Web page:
Strikes at Bradford College tomorrow are on as college refuses to talk

19 March 2019 | last updated: 21 March 2019

Members of UCU at Bradford College will be taking three days' strike action from tomorrow in a row over pay and conditions.

Staff will be on picket lines from 8am on Wednesday, Thursday and Friday outside the David Hockney Building at the Bradford College site on Great Horton Road. By the end of the week, UCU members at Bradford College will have taken seven days of strike action this academic year.

The dispute centres on the failure of colleges to make a decent pay offer to staff who have seen the value of their pay decline by 25% over the last decade. In a recent ballot of UCU members, nine in 10 (89%) of staff at Bradford College who voted backed strikes.

The union said it was angry that the college had refused to engage in any meaningful talks to try and resolve the issue since the last walkout in January. The college appeared to at last be willing to talk when it emailed the union at the end of last week about potential talks. However, the union tried three times yesterday (Monday) and once today (Tuesday) to arrange something ahead of tomorrow's action and the college has refused to engage.

UCU said the college needed to stop playing games and put staff and students first. The union said if the college had any interest in avoiding disruption it should follow the likes of Capital City College Group and Hugh Baird College, who recently agreed deals for their staff to address low pay and improve conditions.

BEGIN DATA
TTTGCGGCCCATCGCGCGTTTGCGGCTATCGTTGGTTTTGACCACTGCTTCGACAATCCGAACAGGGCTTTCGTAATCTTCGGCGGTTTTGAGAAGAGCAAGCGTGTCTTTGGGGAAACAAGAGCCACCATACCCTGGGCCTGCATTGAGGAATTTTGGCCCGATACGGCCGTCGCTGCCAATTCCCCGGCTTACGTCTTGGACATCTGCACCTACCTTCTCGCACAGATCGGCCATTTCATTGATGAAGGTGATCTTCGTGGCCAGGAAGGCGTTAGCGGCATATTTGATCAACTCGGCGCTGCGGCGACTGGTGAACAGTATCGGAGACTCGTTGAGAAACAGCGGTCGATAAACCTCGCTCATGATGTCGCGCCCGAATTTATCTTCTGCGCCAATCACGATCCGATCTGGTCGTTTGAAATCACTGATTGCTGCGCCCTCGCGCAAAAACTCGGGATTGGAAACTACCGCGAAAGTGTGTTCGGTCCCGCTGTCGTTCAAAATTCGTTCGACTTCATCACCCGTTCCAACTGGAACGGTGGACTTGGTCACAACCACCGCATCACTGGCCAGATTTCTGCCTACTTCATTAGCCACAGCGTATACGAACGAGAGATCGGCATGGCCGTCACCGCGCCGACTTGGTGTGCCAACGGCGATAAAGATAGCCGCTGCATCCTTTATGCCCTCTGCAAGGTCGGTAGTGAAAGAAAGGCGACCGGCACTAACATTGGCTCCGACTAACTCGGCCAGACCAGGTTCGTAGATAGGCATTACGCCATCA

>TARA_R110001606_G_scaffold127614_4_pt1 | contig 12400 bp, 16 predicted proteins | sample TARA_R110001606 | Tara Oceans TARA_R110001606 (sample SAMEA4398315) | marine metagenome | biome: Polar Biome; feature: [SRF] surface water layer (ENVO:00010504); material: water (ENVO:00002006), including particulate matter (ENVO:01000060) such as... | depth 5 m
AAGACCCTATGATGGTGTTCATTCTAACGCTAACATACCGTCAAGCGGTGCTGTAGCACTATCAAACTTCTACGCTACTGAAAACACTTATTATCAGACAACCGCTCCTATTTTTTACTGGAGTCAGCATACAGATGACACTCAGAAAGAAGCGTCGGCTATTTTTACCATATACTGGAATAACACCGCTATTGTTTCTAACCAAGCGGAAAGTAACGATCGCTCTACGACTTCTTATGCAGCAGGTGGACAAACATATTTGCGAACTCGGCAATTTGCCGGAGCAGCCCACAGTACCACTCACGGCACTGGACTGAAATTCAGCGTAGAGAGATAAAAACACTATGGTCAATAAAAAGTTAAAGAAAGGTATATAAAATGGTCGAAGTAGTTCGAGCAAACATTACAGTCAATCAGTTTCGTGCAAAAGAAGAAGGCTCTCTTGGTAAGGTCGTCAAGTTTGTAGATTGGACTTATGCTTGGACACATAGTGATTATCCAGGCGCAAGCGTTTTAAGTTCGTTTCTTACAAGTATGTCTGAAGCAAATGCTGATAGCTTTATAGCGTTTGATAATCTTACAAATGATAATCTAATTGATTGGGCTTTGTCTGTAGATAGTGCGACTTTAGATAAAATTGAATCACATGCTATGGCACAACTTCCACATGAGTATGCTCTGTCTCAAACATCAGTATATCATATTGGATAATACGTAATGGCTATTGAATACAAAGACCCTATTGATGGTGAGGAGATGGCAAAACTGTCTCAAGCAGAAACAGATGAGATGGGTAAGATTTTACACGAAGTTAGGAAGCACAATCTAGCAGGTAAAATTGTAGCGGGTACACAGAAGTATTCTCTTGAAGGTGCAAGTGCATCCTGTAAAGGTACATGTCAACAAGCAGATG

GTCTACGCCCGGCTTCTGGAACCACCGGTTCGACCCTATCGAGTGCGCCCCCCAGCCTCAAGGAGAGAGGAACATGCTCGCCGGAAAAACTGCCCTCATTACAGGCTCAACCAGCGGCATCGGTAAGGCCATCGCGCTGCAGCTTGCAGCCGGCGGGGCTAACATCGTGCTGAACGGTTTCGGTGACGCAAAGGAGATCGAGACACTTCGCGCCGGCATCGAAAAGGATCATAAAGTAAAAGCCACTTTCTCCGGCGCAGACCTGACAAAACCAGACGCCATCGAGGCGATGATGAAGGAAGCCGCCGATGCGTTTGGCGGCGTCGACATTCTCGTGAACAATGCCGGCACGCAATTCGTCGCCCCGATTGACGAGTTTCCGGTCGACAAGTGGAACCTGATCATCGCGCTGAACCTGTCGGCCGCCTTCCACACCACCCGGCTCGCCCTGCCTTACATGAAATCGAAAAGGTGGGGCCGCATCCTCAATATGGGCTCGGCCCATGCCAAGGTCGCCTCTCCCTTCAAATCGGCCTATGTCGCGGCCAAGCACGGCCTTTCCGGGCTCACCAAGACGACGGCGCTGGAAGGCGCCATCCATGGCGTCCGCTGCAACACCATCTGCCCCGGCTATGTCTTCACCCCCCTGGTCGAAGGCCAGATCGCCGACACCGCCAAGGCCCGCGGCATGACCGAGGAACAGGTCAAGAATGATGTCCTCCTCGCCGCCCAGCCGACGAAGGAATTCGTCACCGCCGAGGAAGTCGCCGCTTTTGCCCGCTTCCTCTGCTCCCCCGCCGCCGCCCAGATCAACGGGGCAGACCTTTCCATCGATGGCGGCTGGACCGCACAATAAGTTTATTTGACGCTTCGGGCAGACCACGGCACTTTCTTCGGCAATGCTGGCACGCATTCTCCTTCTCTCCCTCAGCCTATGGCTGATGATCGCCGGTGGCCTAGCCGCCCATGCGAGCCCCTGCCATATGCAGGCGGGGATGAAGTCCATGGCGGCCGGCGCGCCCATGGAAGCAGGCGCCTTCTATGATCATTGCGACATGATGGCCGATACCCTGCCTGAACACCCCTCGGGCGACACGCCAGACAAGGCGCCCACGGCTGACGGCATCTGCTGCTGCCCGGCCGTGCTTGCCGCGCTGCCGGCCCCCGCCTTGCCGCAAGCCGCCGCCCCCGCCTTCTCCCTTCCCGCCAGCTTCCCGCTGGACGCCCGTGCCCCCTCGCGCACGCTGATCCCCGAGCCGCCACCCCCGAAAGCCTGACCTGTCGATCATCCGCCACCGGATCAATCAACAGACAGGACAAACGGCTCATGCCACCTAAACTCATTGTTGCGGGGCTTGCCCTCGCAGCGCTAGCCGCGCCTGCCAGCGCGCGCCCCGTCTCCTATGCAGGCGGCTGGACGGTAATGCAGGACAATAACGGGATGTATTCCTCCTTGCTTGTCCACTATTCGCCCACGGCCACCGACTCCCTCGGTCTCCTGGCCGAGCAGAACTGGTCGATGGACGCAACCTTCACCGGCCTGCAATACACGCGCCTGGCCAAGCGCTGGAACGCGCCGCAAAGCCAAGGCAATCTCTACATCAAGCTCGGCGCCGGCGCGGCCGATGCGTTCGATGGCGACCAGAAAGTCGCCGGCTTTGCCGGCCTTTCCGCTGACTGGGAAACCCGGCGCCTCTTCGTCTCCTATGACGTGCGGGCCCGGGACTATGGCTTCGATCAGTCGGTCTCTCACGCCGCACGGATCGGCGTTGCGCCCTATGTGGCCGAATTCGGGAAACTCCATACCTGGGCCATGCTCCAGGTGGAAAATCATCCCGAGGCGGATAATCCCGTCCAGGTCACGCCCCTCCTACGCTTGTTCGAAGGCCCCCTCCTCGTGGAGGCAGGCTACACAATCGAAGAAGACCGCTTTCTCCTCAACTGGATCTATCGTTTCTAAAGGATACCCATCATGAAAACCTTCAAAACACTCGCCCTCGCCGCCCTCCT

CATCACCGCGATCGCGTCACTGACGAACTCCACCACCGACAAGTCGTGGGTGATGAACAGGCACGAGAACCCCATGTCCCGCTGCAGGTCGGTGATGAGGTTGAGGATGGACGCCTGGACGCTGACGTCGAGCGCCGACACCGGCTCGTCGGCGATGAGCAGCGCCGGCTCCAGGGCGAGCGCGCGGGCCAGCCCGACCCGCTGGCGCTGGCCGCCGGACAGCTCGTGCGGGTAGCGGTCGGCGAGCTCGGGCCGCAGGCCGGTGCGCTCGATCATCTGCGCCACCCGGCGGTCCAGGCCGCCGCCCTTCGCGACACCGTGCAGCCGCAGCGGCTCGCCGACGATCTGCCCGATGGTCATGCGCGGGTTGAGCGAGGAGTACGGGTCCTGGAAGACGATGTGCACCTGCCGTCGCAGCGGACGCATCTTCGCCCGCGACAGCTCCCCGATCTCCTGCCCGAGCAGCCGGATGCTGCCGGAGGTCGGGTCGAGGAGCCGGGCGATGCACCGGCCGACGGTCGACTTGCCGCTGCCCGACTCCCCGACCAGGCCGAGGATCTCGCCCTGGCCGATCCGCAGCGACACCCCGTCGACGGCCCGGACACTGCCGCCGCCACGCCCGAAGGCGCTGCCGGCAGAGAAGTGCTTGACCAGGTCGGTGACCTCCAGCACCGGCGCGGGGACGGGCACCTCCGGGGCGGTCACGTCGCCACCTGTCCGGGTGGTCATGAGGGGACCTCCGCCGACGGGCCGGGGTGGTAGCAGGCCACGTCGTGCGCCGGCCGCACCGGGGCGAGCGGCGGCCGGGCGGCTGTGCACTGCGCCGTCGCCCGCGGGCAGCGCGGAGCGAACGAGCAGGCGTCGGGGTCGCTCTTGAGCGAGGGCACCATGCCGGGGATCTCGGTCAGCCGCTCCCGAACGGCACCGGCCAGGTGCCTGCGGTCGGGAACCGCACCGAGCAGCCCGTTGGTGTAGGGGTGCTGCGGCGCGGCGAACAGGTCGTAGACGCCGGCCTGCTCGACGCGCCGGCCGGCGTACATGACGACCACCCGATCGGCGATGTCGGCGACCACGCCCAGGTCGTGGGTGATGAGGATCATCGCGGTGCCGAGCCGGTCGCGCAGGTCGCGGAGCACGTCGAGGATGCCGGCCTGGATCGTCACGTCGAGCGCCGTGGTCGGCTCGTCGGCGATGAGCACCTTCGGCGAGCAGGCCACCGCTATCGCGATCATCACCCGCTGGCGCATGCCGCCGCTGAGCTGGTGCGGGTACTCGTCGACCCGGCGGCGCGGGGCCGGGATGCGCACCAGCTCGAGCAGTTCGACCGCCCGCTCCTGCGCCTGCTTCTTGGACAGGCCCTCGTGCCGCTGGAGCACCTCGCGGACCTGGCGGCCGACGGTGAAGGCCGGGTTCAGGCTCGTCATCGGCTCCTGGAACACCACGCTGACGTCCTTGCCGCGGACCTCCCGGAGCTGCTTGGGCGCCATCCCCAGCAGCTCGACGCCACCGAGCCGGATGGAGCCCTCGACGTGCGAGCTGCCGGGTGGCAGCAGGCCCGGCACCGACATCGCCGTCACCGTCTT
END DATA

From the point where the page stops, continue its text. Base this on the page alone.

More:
UCU head of further education Andrew Harden said: 'Strike action is always a last resort, but it is clear that Bradford College has no interest in working with us to prioritise its staff and avoid disruption. We have tried to arrange talks ahead of this action, but the college did not respond and then refused to meet.

'Colleges who engage with us on the pay and conditions of their staff will receive a positive hearing, but those who refuse will face serious disruption. It is time for Bradford to stop playing games and put staff and students first. Other colleges have proved what is possible when they work with UCU and Bradford should follow their lead.'

The three-day strike is the third time UCU members at Bradford have walked out this academic year after staff at six colleges, including Bradford, took two days' action in November and then 13 colleges, again including Bradford,walked out for two days in January. The pay gap between teachers in colleges and schools currently stands at £7,000 and around two-thirds of college heads have said pay is a major obstacle in attracting staff.

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